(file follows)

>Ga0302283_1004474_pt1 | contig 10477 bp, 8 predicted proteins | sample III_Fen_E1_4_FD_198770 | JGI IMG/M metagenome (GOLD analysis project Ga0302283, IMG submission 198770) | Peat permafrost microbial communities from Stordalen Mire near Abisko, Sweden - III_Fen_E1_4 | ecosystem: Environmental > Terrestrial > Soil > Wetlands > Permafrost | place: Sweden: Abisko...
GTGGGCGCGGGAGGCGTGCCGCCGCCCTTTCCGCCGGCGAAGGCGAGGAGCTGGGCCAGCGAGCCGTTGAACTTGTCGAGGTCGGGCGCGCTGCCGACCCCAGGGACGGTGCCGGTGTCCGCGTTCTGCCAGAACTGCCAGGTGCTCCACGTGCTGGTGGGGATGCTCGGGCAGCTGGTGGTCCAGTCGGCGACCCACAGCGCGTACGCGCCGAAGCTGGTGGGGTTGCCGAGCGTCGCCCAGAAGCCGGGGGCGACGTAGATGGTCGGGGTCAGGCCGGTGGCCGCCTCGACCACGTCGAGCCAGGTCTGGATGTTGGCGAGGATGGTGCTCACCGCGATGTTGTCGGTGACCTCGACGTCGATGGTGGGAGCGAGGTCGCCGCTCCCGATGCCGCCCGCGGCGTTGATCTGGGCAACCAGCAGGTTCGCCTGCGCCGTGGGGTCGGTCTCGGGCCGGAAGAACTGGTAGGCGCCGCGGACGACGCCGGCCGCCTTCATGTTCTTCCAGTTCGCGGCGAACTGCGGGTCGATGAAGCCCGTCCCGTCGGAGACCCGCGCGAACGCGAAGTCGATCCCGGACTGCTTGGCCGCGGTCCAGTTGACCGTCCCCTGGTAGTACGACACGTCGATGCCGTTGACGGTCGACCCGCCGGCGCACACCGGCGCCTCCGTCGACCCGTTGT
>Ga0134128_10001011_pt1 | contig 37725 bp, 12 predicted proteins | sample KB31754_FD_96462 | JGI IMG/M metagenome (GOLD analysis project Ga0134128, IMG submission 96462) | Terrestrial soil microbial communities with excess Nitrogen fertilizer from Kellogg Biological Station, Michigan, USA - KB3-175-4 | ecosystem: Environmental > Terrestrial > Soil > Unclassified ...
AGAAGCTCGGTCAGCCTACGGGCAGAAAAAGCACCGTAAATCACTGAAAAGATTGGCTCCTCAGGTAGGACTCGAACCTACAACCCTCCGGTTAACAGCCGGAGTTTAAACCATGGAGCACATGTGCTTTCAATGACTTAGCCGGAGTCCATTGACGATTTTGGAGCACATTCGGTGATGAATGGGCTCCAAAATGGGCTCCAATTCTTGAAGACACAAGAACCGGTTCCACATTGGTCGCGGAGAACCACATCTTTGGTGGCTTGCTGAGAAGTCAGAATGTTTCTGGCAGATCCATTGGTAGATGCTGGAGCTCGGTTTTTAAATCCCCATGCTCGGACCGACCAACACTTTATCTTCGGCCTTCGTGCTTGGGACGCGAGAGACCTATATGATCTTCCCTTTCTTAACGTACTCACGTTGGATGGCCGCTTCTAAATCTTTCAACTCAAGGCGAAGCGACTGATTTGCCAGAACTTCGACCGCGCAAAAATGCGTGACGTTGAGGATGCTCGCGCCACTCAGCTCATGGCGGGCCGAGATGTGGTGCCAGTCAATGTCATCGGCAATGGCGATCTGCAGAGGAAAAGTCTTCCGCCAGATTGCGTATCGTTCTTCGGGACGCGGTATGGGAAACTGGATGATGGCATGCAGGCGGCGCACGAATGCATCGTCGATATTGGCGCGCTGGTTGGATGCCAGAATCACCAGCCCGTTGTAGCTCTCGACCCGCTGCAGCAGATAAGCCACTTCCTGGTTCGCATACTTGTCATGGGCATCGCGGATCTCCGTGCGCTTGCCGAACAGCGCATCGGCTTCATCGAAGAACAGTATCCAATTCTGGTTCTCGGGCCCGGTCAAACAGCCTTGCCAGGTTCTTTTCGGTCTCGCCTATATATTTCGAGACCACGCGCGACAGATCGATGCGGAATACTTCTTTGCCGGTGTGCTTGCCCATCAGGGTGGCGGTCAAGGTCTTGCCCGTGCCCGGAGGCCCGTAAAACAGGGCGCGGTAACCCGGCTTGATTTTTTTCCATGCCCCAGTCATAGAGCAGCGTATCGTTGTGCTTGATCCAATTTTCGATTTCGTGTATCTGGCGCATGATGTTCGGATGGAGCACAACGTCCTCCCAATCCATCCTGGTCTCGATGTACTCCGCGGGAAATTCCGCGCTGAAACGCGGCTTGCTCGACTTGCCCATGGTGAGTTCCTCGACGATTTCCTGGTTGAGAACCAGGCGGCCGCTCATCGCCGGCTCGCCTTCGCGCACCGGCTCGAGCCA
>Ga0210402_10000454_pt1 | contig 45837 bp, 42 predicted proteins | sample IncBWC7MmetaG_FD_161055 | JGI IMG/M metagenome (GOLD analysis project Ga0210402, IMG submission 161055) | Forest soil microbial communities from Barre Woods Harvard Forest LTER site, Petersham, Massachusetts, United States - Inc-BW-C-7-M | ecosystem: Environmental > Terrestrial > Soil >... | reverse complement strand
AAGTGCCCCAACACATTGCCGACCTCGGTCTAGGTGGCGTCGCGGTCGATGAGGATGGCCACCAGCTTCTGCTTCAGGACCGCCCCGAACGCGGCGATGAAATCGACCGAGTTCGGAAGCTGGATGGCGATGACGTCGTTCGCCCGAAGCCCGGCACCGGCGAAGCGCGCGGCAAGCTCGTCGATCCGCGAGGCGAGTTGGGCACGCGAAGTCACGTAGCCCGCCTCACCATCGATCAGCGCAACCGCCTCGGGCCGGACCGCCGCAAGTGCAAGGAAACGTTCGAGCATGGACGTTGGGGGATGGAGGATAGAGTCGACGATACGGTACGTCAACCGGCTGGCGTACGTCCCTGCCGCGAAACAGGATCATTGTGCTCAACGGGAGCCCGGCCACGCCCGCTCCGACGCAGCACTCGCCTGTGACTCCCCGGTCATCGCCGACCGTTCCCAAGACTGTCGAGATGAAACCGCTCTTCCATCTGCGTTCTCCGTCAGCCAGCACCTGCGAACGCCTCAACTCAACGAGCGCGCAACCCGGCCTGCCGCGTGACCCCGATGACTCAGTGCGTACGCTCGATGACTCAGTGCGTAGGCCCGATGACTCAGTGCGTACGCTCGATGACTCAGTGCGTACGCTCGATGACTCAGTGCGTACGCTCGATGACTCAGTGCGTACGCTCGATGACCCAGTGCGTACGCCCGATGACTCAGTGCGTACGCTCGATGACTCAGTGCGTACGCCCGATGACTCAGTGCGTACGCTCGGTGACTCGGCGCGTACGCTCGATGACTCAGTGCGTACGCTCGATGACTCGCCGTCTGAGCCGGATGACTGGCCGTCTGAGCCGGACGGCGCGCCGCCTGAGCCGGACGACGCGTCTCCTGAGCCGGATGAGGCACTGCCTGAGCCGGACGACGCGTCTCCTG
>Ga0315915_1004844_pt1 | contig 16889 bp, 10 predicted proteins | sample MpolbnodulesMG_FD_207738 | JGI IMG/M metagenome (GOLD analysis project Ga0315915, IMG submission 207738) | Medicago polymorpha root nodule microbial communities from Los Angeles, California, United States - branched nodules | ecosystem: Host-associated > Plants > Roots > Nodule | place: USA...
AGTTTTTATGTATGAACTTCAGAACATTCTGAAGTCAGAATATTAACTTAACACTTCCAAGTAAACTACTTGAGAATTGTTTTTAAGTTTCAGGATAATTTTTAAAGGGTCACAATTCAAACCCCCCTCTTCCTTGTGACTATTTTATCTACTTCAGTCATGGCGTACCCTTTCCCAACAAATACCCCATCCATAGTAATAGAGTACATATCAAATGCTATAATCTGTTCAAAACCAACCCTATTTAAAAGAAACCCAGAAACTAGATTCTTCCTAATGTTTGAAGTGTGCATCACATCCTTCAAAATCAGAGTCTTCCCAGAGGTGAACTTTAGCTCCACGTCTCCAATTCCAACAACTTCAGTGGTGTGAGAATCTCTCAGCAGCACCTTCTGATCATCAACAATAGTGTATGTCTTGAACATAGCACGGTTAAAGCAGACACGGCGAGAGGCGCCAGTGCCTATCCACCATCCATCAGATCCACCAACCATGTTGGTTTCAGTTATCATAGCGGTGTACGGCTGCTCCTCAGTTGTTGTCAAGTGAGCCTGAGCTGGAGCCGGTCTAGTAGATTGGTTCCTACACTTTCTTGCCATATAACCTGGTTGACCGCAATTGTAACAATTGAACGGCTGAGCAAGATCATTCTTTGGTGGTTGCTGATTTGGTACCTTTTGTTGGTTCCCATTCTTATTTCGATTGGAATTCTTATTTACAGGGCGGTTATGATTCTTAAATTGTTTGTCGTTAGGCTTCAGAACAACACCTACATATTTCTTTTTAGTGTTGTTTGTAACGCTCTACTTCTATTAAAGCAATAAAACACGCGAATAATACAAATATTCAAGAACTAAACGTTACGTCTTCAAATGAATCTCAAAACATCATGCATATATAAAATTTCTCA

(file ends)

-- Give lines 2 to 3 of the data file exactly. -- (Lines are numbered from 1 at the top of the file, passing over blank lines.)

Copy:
GTGGGCGCGGGAGGCGTGCCGCCGCCCTTTCCGCCGGCGAAGGCGAGGAGCTGGGCCAGCGAGCCGTTGAACTTGTCGAGGTCGGGCGCGCTGCCGACCCCAGGGACGGTGCCGGTGTCCGCGTTCTGCCAGAACTGCCAGGTGCTCCACGTGCTGGTGGGGATGCTCGGGCAGCTGGTGGTCCAGTCGGCGACCCACAGCGCGTACGCGCCGAAGCTGGTGGGGTTGCCGAGCGTCGCCCAGAAGCCGGGGGCGACGTAGATGGTCGGGGTCAGGCCGGTGGCCGCCTCGACCACGTCGAGCCAGGTCTGGATGTTGGCGAGGATGGTGCTCACCGCGATGTTGTCGGTGACCTCGACGTCGATGGTGGGAGCGAGGTCGCCGCTCCCGATGCCGCCCGCGGCGTTGATCTGGGCAACCAGCAGGTTCGCCTGCGCCGTGGGGTCGGTCTCGGGCCGGAAGAACTGGTAGGCGCCGCGGACGACGCCGGCCGCCTTCATGTTCTTCCAGTTCGCGGCGAACTGCGGGTCGATGAAGCCCGTCCCGTCGGAGACCCGCGCGAACGCGAAGTCGATCCCGGACTGCTTGGCCGCGGTCCAGTTGACCGTCCCCTGGTAGTACGACACGTCGATGCCGTTGACGGTCGACCCGCCGGCGCACACCGGCGCCTCCGTCGACCCGTTGT
>Ga0134128_10001011_pt1 | contig 37725 bp, 12 predicted proteins | sample KB31754_FD_96462 | JGI IMG/M metagenome (GOLD analysis project Ga0134128, IMG submission 96462) | Terrestrial soil microbial communities with excess Nitrogen fertilizer from Kellogg Biological Station, Michigan, USA - KB3-175-4 | ecosystem: Environmental > Terrestrial > Soil > Unclassified ...